Gettysburg, Then and Now.
Every once in awhile I hear how computers are the wave of the future in education. Edison thought that movie projectors were going to be the wave of the future, and while movies are now integrated into American education, Edison would no doubt recognize in today's classrooms the key features of classrooms in his day--a teacher and teacher's desk, a board at the front of class (now a whiteboard, then a blackboard), and rows of students.
Given my conservative views, I'm inclined to believe that a hundred years from now, classrooms will still look pretty much the same. Sure, there will be yet-unthought-of technologies in the classrooms, but I envision a teacher, some form of presentation board, and rows of students. As it was in the beginning, is now and ever shall be....
Yet I'm no Luddite. I'm all for integrating appropriate technologies into the classroom. Where some people make a mistake, though, is in believing that the technology is the end unto itself, that it's there for its own sake, and not merely as a tool to help students learn. As an example, what's the point of having an internet connection in every classroom? If it's not somehow advancing the curriculum, it doesn't need to be there.
What about educational games? My son has had several over the years. He's had math games, spelling games, reading games, in addition to the game games. Do games like Carmen Sandiego, the Jumpstart series, Oregon Trail, and the like truly advance education? Can they?
I've addressed this topic before, on an education maillist of which I am a member. Here's what I wrote on the subject just over a year ago. Afterwards I'll update you. From December 2003:
I'll admit that *some* games *can* have *some******
For instance, my great-great-great-grandfather was
drafted into the Union Army, into a Pennsylvania
regiment, during the Civil War. I visited the
Gettysburg battlefield when I was 12. I graduated
from West Point, and (while there) studied the Civil War in general
and the Gettysburg battle in particular. I even own
the Ken Burns documentary on the Civil War.
None of that was enough to interest me all that much
However, enter the computer game Sid Meier's
Gettysburg! (Note: don't settle for any
other--they're all cheap imitations! Sid Meier is the
guru for simulation games, so get the best). Fight
any of the battles of that campaign, or even let the
computer create some "speculative" battles to test
your own generalship! *That* got me interested in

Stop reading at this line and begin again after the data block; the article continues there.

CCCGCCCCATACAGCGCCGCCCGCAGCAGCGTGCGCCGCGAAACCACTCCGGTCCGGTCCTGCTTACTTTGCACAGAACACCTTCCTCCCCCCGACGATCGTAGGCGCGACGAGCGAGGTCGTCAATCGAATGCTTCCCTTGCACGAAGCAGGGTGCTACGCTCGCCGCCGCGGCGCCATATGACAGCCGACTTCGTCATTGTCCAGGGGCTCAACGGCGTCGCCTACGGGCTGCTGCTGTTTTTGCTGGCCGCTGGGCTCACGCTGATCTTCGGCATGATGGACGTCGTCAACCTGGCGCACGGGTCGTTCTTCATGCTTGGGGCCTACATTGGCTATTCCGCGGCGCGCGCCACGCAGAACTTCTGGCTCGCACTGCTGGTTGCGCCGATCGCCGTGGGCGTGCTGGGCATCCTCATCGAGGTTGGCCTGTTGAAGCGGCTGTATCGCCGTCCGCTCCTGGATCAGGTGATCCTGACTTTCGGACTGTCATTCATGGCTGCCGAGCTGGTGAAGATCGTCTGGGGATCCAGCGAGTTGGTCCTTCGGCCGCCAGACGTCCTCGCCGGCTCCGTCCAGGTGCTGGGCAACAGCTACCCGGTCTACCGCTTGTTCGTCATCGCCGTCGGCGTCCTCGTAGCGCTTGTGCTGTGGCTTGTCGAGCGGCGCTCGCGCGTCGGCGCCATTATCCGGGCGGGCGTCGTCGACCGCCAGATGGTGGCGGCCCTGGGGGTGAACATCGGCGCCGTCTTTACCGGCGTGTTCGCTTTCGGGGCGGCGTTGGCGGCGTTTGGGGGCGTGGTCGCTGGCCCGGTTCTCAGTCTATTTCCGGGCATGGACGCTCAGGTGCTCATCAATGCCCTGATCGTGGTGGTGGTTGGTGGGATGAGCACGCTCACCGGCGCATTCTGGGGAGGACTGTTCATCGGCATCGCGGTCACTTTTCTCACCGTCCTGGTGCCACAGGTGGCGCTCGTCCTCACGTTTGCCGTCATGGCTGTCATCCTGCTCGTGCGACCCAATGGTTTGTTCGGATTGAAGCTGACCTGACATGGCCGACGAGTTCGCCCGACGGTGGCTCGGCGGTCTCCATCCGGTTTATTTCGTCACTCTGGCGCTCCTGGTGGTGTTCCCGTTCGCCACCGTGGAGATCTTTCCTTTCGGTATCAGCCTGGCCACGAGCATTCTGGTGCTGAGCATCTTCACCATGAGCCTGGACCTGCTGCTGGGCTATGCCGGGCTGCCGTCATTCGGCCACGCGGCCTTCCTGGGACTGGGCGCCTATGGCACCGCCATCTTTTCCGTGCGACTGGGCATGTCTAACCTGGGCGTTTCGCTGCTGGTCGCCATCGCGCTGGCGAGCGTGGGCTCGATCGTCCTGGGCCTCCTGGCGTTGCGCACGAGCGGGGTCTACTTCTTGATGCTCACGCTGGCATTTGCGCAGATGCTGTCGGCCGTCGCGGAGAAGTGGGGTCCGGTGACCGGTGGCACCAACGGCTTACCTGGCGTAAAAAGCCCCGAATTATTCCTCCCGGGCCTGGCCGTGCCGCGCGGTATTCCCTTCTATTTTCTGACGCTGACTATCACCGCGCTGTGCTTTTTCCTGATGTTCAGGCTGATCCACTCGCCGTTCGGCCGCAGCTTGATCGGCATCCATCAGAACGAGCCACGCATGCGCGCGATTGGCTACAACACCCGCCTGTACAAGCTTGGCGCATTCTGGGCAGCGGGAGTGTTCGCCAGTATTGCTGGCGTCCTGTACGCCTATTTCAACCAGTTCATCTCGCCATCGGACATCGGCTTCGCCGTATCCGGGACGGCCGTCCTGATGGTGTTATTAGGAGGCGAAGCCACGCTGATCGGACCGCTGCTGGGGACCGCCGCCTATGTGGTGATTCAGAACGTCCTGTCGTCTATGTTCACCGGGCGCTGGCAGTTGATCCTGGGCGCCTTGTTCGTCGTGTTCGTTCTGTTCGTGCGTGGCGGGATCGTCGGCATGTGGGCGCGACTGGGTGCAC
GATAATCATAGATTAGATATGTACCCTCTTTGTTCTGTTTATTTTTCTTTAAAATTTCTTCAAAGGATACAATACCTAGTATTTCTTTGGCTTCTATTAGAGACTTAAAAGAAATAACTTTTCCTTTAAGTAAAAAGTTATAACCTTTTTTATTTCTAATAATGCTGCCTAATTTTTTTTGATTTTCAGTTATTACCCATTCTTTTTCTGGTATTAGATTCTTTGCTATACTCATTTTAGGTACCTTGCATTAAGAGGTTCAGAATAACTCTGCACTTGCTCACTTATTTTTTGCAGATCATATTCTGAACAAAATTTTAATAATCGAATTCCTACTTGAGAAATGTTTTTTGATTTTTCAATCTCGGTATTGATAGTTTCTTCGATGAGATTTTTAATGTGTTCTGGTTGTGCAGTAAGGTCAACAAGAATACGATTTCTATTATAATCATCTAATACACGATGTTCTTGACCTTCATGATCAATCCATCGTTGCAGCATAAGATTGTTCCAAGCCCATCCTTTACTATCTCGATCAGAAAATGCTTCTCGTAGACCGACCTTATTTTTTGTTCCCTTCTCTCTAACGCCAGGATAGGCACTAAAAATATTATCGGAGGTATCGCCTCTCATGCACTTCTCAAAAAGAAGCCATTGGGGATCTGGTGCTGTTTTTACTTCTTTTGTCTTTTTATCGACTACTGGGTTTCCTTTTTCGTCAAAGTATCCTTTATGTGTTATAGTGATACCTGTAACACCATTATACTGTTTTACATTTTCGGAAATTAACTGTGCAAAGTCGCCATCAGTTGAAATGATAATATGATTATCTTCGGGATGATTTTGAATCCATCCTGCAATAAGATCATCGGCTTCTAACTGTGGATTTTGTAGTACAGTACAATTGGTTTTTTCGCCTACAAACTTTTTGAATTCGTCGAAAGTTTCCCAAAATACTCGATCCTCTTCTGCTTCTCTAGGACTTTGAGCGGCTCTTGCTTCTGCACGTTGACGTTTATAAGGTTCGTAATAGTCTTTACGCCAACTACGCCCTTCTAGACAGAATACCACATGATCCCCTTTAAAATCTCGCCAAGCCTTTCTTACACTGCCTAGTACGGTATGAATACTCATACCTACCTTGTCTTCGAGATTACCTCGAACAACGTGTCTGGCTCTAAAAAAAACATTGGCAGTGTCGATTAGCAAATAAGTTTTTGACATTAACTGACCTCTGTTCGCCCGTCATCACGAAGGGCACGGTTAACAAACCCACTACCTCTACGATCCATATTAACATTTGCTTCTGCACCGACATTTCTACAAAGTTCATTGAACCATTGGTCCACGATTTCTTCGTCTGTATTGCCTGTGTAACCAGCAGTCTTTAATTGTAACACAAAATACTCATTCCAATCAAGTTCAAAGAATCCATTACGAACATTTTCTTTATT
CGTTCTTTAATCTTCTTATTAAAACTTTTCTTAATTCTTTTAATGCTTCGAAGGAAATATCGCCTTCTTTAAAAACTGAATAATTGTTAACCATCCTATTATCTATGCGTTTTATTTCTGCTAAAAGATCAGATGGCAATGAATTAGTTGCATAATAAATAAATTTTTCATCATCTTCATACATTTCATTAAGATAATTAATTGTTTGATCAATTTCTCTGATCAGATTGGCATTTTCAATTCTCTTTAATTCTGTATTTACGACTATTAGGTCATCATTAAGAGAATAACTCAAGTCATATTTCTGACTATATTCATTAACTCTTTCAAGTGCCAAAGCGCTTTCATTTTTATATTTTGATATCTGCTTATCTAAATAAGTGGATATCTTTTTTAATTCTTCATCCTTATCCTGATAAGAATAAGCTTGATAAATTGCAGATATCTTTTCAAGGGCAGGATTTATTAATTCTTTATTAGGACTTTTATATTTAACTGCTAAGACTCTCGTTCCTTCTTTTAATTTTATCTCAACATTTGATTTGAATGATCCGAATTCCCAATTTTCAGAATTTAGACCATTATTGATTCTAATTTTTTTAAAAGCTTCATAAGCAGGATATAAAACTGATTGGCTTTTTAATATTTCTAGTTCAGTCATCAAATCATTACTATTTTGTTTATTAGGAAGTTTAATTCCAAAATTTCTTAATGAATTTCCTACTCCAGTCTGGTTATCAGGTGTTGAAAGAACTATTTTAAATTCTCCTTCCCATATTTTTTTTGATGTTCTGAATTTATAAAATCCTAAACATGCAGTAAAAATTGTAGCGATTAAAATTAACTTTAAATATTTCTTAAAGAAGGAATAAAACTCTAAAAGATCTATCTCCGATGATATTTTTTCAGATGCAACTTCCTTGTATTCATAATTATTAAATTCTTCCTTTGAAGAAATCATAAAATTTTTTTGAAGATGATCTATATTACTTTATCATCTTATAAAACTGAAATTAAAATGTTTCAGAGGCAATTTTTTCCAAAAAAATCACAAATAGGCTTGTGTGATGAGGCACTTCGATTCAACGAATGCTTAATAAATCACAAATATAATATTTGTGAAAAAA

Civil War tactics and in Gettysburg in particular. In
fact, the game is so detailed that I have looked at
pictures in books and been able to identify specific
buildings and locations--all because of the game!
I let my 7-yr-old son fight the battles. Like me,
he'll choose either side, depending on the particular
fight. He's quite good, at least for being 7, and has
asked many questions about that battle, that war, and
I even bought the dvd movie Gettysburg and we watched
it together. I'll admit, though, that he was much
more interested in it during the battle scenes.
Anyway, we're planning a trip to Gettysburg this
summer. I'll take my school laptop and put the game
on it. Imagine looking at the game, seeing Little
Round Top and the surrounding environs--while standing
on Little Round Top! I think such a trip will be more
important to him at 8 than it was to me at 12.
So there's my one anecdote in support of computer
gaming. Of course, the moral of the story: now that
my son and I are interested, thanks to the game, the
REAL learning can begin!
As you can see from the picture at the top of this post, we went. I did take the laptop and we did sit on Little Round Top and we did compare what we were actually seeing to the terrain map in the game. We did see the Lutheran Seminary, the entrance to the Evergreen Cemetery (from which Cemetery Hill and Cemetery Ridge get their names), the copse of trees at the High Water Mark/the Angle, and so much more. We saw "the rebel sharpshooter position" in the Devil's Den, the field across which Pickett's Charge took place, and the spot on which President Lincoln gave the Gettysburg Address.
The game sparked the interest, and then the real learning did begin.